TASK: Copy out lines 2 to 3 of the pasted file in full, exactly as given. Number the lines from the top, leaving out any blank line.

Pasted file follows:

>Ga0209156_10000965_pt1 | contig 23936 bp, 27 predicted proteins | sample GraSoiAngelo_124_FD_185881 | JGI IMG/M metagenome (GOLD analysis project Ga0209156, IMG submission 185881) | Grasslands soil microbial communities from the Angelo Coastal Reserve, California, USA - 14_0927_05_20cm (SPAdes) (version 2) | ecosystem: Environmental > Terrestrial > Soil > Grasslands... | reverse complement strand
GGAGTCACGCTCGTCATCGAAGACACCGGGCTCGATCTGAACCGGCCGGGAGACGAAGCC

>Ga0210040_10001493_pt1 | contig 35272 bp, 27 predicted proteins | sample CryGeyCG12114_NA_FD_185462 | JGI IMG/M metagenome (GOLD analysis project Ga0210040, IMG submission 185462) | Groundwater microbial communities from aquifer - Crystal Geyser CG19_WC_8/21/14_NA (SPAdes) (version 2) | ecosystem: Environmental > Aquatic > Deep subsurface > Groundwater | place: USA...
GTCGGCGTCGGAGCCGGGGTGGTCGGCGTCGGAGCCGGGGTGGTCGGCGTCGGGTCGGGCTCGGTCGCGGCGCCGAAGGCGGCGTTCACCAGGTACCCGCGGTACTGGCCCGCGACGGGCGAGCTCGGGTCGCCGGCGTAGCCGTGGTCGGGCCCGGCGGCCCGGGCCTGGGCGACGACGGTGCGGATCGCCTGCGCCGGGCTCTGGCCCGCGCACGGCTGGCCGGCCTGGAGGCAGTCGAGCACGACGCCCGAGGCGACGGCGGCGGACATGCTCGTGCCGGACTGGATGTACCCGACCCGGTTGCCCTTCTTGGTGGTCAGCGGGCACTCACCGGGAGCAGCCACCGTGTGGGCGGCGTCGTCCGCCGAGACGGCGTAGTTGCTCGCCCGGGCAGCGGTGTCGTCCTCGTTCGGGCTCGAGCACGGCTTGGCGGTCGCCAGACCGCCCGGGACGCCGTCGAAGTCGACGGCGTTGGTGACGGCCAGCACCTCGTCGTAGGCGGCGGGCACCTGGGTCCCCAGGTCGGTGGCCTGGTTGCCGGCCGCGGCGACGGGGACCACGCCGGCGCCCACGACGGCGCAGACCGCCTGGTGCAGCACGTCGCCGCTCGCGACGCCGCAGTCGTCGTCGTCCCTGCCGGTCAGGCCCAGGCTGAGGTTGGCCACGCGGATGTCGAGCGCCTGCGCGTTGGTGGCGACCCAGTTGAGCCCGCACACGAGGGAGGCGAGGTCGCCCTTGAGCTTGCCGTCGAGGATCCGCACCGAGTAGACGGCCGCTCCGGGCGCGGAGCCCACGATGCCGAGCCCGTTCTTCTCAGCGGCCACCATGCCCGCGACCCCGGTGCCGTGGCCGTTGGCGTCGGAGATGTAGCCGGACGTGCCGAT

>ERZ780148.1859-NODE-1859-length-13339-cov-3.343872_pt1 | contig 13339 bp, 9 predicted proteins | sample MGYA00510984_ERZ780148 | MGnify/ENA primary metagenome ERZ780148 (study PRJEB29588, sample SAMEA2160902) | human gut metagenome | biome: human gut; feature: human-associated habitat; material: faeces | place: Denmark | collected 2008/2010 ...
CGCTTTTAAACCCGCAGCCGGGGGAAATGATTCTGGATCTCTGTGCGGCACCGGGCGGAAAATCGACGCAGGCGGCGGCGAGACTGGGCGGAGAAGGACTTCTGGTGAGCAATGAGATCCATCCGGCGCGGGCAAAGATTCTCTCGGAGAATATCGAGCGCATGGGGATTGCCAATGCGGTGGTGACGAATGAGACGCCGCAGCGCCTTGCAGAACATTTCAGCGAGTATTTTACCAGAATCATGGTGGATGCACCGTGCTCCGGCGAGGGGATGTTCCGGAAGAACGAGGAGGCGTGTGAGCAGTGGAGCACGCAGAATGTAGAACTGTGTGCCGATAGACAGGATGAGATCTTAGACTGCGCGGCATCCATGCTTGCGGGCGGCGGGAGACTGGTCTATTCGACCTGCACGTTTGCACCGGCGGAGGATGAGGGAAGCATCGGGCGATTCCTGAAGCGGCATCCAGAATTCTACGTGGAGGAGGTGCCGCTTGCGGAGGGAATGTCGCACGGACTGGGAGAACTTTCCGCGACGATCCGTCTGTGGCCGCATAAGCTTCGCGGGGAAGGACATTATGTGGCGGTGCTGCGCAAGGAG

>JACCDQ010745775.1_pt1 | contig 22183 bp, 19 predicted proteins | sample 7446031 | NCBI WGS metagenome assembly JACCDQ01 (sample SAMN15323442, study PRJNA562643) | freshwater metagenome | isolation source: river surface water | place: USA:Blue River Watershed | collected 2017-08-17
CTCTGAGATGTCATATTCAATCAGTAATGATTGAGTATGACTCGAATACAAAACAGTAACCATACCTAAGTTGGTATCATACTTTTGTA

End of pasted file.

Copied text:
GGAGTCACGCTCGTCATCGAAGACACCGGGCTCGATCTGAACCGGCCGGGAGACGAAGCC

>Ga0210040_10001493_pt1 | contig 35272 bp, 27 predicted proteins | sample CryGeyCG12114_NA_FD_185462 | JGI IMG/M metagenome (GOLD analysis project Ga0210040, IMG submission 185462) | Groundwater microbial communities from aquifer - Crystal Geyser CG19_WC_8/21/14_NA (SPAdes) (version 2) | ecosystem: Environmental > Aquatic > Deep subsurface > Groundwater | place: USA...